Healthy Living: Changing seasons can affect mood

Seasonal Affective Disorder
Published: Dec. 8, 2020 at 8:04 AM AKST
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ANCHORAGE, Alaska (KTUU) - Living in Alaska this time of year is tough on our internal body clocks. And now with many people working from home, exposure to daylight might not be what it was before.

In this week’s Healthy Living, learn why the change in seasons can affect a person’s mood and they not even know it.

“Around about October, I start to see that my clients normally start to feel more depressed especially once we fall back and the days are shorter, said Dr. Ebony McClain of Ebony Counseling Consulting and Supervision.

“In simple terms, it leads to depression, fatigue and mood disorders in people who are particularly sensitive to light,” added Dr. Lyn Freeman, an Author, Researcher and Counselor.

Both are referring to SAD or Seasonal Affective Disorder. A type of depression that begins about the same times every year and something they’ve seen quite a bit with their patients.

“They will start experience sadness, depression, feeling lethargic, you know no energy. They don’t sleep well, they can feel when they wake up they’re not really quite present,” said Freeman.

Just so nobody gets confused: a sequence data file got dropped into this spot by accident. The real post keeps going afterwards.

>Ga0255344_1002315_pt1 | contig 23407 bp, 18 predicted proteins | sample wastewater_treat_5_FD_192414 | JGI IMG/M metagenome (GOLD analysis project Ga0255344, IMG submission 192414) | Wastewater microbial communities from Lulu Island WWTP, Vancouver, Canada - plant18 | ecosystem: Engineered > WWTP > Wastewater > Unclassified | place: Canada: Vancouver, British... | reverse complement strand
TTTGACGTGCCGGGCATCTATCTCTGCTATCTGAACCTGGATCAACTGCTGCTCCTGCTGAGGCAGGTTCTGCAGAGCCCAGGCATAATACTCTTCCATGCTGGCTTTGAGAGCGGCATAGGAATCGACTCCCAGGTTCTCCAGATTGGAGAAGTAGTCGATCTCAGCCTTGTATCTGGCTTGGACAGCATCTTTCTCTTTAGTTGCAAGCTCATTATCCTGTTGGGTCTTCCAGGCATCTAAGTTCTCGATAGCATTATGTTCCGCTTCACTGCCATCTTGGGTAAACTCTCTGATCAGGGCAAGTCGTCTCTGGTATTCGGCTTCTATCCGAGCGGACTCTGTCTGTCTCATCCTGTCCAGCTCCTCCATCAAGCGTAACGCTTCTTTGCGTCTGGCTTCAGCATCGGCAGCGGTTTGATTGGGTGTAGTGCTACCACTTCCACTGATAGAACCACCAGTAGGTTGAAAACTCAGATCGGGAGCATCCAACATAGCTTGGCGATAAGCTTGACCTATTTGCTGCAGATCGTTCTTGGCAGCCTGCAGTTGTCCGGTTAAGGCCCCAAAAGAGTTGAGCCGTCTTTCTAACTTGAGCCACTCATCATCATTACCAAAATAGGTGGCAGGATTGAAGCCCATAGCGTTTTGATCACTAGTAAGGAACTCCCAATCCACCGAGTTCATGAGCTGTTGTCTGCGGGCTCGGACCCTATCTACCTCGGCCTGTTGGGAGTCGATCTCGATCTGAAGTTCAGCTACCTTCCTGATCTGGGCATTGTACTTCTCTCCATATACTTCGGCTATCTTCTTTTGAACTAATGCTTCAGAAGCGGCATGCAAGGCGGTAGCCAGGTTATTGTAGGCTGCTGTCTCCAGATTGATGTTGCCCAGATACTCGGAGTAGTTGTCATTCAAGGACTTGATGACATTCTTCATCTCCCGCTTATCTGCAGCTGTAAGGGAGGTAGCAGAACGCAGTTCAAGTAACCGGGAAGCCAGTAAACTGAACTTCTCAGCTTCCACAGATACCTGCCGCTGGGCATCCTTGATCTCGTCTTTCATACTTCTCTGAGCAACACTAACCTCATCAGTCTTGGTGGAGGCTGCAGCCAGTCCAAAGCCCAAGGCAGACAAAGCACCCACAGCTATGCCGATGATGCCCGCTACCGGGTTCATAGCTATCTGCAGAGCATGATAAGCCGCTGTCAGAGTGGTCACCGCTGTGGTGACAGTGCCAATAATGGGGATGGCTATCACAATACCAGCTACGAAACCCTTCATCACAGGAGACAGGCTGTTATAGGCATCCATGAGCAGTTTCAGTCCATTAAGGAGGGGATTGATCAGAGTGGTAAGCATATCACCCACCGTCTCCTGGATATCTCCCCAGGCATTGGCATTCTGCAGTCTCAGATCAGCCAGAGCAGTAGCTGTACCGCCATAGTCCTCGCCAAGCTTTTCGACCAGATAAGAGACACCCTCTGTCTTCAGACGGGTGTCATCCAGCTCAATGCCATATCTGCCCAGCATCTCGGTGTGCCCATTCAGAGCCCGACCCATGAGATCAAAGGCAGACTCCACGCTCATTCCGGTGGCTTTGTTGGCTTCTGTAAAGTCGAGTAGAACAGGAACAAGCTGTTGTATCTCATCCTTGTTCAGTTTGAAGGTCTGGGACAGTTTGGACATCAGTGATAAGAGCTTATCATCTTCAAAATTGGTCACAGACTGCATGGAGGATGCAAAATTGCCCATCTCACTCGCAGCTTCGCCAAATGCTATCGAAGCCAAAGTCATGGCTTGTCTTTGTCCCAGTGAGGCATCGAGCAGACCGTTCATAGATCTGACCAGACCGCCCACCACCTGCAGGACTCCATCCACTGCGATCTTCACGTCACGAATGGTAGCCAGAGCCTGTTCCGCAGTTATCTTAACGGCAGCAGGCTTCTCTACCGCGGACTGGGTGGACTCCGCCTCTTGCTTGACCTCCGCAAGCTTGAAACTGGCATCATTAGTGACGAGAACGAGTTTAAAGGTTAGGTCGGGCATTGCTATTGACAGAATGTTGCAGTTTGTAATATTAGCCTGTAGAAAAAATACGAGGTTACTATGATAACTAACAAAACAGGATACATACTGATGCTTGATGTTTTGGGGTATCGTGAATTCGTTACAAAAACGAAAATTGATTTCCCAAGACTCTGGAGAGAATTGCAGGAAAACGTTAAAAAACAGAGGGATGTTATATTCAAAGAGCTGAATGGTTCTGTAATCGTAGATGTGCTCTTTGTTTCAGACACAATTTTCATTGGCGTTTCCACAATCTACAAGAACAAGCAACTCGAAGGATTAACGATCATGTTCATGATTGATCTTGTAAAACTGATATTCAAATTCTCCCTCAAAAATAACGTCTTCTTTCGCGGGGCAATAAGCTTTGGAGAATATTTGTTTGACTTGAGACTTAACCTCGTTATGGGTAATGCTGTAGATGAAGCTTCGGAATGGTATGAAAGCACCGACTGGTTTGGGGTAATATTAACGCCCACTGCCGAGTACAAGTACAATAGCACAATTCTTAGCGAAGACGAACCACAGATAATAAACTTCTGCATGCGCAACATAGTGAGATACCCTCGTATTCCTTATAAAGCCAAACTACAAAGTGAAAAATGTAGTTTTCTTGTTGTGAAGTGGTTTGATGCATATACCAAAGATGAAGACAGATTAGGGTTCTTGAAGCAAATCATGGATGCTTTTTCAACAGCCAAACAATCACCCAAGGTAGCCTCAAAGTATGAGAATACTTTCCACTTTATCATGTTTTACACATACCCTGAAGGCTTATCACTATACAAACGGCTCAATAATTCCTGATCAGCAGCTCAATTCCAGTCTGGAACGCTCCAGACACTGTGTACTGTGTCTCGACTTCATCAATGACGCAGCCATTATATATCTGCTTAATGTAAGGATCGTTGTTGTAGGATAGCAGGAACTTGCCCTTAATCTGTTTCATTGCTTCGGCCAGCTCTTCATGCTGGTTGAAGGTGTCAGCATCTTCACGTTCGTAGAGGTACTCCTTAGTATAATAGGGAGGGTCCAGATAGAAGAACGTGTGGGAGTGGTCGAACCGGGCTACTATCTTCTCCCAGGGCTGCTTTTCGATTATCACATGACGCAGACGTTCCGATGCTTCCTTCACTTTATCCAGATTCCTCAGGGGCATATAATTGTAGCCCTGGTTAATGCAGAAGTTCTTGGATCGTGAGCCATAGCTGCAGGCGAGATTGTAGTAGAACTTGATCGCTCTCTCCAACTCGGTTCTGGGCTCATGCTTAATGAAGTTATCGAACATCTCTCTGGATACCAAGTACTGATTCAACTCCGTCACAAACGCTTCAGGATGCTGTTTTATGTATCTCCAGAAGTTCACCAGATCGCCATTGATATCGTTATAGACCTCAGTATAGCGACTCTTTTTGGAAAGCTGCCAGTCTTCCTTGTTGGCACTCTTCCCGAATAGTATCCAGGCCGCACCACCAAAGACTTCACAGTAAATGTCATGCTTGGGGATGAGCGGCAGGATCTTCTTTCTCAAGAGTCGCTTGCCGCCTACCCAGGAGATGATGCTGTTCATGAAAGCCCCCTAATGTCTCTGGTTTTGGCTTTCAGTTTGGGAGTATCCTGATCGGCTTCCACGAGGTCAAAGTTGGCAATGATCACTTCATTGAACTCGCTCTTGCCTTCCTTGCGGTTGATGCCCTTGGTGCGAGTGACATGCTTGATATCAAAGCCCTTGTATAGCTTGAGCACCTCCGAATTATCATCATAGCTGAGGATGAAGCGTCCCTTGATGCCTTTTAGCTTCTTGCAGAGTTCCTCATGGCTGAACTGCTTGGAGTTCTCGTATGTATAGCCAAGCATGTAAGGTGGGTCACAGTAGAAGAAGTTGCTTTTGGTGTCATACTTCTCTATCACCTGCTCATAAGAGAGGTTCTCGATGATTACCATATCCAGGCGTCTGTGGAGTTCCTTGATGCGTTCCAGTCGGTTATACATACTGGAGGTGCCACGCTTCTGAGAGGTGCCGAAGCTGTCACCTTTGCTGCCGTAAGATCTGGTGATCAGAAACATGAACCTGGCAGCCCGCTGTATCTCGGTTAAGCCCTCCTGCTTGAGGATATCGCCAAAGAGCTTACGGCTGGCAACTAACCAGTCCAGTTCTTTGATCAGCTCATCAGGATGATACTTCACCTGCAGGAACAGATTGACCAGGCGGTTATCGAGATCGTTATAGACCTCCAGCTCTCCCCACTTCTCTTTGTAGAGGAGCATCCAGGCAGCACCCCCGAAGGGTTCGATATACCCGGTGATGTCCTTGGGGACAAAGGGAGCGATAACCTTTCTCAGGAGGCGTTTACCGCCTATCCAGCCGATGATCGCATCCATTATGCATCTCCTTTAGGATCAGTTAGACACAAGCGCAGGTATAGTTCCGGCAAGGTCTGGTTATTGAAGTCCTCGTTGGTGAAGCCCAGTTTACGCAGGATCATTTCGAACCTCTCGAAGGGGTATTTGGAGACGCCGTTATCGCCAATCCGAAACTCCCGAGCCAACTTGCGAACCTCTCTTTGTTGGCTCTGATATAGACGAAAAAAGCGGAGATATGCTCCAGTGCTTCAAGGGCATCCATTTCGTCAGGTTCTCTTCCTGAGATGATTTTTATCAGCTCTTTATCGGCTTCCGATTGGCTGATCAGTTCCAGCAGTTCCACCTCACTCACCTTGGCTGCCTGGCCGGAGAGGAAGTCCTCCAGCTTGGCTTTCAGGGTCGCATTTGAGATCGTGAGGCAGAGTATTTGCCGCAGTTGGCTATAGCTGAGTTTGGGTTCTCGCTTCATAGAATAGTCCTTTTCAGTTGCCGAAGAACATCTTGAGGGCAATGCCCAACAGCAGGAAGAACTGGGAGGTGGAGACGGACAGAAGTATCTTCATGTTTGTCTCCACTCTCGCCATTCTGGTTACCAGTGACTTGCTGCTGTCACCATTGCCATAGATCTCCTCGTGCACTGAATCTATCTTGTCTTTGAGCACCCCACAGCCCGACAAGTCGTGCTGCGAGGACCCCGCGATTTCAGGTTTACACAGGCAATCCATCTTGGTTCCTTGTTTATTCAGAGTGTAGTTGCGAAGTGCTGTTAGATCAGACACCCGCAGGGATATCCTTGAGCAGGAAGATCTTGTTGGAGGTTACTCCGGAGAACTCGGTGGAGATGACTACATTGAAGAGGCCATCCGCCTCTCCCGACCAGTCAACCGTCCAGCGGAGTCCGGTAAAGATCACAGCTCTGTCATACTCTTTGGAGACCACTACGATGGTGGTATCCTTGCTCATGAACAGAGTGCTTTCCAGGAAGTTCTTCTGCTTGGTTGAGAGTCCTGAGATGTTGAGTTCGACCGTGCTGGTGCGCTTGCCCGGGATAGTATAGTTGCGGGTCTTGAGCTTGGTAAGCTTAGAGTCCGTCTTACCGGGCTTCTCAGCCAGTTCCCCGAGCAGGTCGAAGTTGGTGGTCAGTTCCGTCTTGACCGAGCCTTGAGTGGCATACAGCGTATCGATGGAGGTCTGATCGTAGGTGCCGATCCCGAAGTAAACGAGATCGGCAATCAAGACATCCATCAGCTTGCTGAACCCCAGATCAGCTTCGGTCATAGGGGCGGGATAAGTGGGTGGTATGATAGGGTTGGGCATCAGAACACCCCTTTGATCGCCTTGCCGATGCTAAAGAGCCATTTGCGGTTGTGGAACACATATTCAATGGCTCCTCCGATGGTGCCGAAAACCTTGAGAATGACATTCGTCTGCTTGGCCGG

McClain suggests creating a false environment for sleep all year round.

“Blackout curtains, what they call a dawn simulator alarm clock, that kind of gives you a gradual light of the sun as you begin to wake up, doesn’t shake you out of sleep like normal alarms clocks do,” she explained.

Freeman added that any exposure to natural daylight, even on a cloudy day also makes a big difference.

“It can help our energy, our mood state and especially during Covid, light is really important for mood state, it also impacts immunity,” she said.

Exercising for 20 to 30 minutes a day is recommended and fueling your body with good nutrition helps.

In the end, both agree, if you’re feeling down or not like yourself, it’s okay to get help.

“A lot of people know that they very much have sad issues, but others may not recognize that it’s impacting them,” said Freeman.

“If you’re finding that it’s a week or more and feeling down more days of that week than not, then you really need to reach out,” said McClain.

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